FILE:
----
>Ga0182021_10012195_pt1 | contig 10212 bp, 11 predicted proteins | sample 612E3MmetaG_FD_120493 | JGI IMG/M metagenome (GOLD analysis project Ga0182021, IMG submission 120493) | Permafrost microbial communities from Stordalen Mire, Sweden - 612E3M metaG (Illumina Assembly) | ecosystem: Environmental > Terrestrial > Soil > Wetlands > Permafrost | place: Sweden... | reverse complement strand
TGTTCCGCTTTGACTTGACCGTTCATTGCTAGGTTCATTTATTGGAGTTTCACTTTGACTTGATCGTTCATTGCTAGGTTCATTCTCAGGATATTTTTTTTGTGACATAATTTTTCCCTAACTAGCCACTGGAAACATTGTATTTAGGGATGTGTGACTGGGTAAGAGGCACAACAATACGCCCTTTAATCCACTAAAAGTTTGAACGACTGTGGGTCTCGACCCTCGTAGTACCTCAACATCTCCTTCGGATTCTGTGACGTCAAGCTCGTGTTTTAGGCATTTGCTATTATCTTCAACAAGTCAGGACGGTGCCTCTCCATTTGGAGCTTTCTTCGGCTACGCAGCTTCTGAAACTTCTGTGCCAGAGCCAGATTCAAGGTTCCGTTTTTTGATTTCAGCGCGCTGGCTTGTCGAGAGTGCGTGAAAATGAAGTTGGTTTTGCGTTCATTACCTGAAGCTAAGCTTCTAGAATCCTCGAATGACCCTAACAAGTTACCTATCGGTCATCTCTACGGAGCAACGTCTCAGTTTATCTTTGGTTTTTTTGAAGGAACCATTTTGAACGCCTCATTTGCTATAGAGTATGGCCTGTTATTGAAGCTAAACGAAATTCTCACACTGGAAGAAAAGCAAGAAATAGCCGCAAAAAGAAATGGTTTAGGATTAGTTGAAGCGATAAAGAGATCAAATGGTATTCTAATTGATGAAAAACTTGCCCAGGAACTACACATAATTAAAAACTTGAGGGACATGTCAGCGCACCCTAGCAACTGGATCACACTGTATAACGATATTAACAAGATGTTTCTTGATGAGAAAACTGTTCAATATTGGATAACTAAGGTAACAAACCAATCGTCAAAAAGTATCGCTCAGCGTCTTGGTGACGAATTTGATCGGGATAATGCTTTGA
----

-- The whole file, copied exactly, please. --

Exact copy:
>Ga0182021_10012195_pt1 | contig 10212 bp, 11 predicted proteins | sample 612E3MmetaG_FD_120493 | JGI IMG/M metagenome (GOLD analysis project Ga0182021, IMG submission 120493) | Permafrost microbial communities from Stordalen Mire, Sweden - 612E3M metaG (Illumina Assembly) | ecosystem: Environmental > Terrestrial > Soil > Wetlands > Permafrost | place: Sweden... | reverse complement strand
TGTTCCGCTTTGACTTGACCGTTCATTGCTAGGTTCATTTATTGGAGTTTCACTTTGACTTGATCGTTCATTGCTAGGTTCATTCTCAGGATATTTTTTTTGTGACATAATTTTTCCCTAACTAGCCACTGGAAACATTGTATTTAGGGATGTGTGACTGGGTAAGAGGCACAACAATACGCCCTTTAATCCACTAAAAGTTTGAACGACTGTGGGTCTCGACCCTCGTAGTACCTCAACATCTCCTTCGGATTCTGTGACGTCAAGCTCGTGTTTTAGGCATTTGCTATTATCTTCAACAAGTCAGGACGGTGCCTCTCCATTTGGAGCTTTCTTCGGCTACGCAGCTTCTGAAACTTCTGTGCCAGAGCCAGATTCAAGGTTCCGTTTTTTGATTTCAGCGCGCTGGCTTGTCGAGAGTGCGTGAAAATGAAGTTGGTTTTGCGTTCATTACCTGAAGCTAAGCTTCTAGAATCCTCGAATGACCCTAACAAGTTACCTATCGGTCATCTCTACGGAGCAACGTCTCAGTTTATCTTTGGTTTTTTTGAAGGAACCATTTTGAACGCCTCATTTGCTATAGAGTATGGCCTGTTATTGAAGCTAAACGAAATTCTCACACTGGAAGAAAAGCAAGAAATAGCCGCAAAAAGAAATGGTTTAGGATTAGTTGAAGCGATAAAGAGATCAAATGGTATTCTAATTGATGAAAAACTTGCCCAGGAACTACACATAATTAAAAACTTGAGGGACATGTCAGCGCACCCTAGCAACTGGATCACACTGTATAACGATATTAACAAGATGTTTCTTGATGAGAAAACTGTTCAATATTGGATAACTAAGGTAACAAACCAATCGTCAAAAAGTATCGCTCAGCGTCTTGGTGACGAATTTGATCGGGATAATGCTTTGA